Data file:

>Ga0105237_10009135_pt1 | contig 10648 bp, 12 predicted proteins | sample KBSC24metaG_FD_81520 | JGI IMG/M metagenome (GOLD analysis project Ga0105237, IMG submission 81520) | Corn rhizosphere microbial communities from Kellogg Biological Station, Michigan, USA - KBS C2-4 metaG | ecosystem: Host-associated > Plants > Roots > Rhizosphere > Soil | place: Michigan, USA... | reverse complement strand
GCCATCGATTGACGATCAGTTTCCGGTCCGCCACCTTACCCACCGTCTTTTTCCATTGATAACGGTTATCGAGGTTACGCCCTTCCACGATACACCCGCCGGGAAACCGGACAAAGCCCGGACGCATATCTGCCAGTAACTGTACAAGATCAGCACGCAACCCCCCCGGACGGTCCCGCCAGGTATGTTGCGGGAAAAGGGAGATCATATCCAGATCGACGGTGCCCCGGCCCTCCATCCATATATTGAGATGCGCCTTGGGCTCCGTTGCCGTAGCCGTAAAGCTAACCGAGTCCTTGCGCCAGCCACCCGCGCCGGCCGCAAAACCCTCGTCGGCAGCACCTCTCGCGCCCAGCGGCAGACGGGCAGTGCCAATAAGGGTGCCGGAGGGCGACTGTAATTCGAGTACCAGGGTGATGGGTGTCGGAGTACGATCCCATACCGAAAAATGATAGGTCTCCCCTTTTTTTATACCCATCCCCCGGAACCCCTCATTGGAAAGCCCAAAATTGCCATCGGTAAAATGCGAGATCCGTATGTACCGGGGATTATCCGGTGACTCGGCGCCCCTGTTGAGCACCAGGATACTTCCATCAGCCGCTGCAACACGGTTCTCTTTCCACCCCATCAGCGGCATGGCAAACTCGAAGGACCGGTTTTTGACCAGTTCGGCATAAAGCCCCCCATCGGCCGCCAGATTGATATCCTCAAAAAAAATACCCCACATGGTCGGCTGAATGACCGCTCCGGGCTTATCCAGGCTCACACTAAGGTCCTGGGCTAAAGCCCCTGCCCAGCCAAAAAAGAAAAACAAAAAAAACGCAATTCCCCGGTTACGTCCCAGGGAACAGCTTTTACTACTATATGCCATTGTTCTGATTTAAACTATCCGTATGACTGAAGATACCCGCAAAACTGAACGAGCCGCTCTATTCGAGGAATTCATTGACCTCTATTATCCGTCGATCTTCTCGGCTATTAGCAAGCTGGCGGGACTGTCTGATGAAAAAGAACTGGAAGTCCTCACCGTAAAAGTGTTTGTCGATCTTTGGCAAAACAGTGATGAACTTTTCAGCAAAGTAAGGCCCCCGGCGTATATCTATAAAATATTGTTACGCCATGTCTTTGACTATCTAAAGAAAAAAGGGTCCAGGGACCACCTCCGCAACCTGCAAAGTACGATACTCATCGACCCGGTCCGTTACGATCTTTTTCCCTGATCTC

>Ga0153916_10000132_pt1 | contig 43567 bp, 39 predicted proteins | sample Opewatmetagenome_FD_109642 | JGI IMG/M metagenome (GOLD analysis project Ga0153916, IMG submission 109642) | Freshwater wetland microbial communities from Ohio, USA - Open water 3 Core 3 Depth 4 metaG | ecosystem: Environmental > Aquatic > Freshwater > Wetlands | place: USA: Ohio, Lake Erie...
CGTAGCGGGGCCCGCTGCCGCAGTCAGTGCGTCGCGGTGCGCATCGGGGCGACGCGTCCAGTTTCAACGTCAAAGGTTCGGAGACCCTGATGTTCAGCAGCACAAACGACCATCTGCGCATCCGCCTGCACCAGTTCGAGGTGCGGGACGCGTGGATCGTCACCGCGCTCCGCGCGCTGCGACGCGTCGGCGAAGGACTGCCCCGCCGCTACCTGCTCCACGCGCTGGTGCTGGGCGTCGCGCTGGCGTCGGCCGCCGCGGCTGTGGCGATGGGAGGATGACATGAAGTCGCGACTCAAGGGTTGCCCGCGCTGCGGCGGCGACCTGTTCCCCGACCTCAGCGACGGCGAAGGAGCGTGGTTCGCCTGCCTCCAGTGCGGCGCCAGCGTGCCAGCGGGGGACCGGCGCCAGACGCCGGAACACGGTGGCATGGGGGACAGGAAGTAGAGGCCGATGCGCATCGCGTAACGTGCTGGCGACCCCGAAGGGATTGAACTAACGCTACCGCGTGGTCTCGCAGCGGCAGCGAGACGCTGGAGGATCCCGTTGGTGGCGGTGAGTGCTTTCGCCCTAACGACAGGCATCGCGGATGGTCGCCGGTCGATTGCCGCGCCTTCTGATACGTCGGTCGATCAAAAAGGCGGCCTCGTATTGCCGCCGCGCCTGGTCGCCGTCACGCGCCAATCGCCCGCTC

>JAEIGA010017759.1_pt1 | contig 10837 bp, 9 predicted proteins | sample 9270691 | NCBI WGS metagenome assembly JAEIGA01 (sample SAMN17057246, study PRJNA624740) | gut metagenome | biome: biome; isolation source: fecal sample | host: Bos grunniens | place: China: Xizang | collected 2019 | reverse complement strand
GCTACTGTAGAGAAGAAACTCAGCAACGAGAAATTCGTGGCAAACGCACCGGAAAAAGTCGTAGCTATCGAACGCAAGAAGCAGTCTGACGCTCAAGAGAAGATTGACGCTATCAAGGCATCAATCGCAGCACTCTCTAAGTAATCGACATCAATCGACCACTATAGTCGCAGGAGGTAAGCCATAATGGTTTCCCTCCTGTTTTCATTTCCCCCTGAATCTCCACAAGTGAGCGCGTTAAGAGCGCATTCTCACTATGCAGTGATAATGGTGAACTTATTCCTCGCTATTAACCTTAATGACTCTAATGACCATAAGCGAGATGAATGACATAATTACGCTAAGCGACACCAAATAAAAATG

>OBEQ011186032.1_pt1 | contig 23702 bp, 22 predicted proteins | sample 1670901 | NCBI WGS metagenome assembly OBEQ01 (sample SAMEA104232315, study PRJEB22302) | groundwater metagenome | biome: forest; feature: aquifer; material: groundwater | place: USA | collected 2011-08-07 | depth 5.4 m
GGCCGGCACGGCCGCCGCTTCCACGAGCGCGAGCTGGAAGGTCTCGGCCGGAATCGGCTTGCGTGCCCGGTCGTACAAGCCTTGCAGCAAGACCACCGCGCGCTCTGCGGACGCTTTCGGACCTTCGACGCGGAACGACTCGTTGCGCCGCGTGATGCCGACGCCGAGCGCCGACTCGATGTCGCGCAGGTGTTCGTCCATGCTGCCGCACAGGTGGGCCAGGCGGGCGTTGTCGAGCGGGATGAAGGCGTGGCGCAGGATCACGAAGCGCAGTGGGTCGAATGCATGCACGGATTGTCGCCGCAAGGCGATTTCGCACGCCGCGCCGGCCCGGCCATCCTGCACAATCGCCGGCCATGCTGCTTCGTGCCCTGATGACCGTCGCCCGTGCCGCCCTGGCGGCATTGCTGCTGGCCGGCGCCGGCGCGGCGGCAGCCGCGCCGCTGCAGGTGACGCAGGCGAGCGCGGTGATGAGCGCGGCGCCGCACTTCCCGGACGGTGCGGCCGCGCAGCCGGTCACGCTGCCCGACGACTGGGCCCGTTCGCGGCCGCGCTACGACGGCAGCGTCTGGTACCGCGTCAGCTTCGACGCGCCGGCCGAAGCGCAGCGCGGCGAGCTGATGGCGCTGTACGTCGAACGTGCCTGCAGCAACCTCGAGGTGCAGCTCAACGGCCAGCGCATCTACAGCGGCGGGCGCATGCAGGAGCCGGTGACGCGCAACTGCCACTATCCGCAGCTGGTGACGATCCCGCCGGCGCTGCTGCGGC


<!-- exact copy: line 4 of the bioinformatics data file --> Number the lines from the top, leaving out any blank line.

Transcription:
CGTAGCGGGGCCCGCTGCCGCAGTCAGTGCGTCGCGGTGCGCATCGGGGCGACGCGTCCAGTTTCAACGTCAAAGGTTCGGAGACCCTGATGTTCAGCAGCACAAACGACCATCTGCGCATCCGCCTGCACCAGTTCGAGGTGCGGGACGCGTGGATCGTCACCGCGCTCCGCGCGCTGCGACGCGTCGGCGAAGGACTGCCCCGCCGCTACCTGCTCCACGCGCTGGTGCTGGGCGTCGCGCTGGCGTCGGCCGCCGCGGCTGTGGCGATGGGAGGATGACATGAAGTCGCGACTCAAGGGTTGCCCGCGCTGCGGCGGCGACCTGTTCCCCGACCTCAGCGACGGCGAAGGAGCGTGGTTCGCCTGCCTCCAGTGCGGCGCCAGCGTGCCAGCGGGGGACCGGCGCCAGACGCCGGAACACGGTGGCATGGGGGACAGGAAGTAGAGGCCGATGCGCATCGCGTAACGTGCTGGCGACCCCGAAGGGATTGAACTAACGCTACCGCGTGGTCTCGCAGCGGCAGCGAGACGCTGGAGGATCCCGTTGGTGGCGGTGAGTGCTTTCGCCCTAACGACAGGCATCGCGGATGGTCGCCGGTCGATTGCCGCGCCTTCTGATACGTCGGTCGATCAAAAAGGCGGCCTCGTATTGCCGCCGCGCCTGGTCGCCGTCACGCGCCAATCGCCCGCTC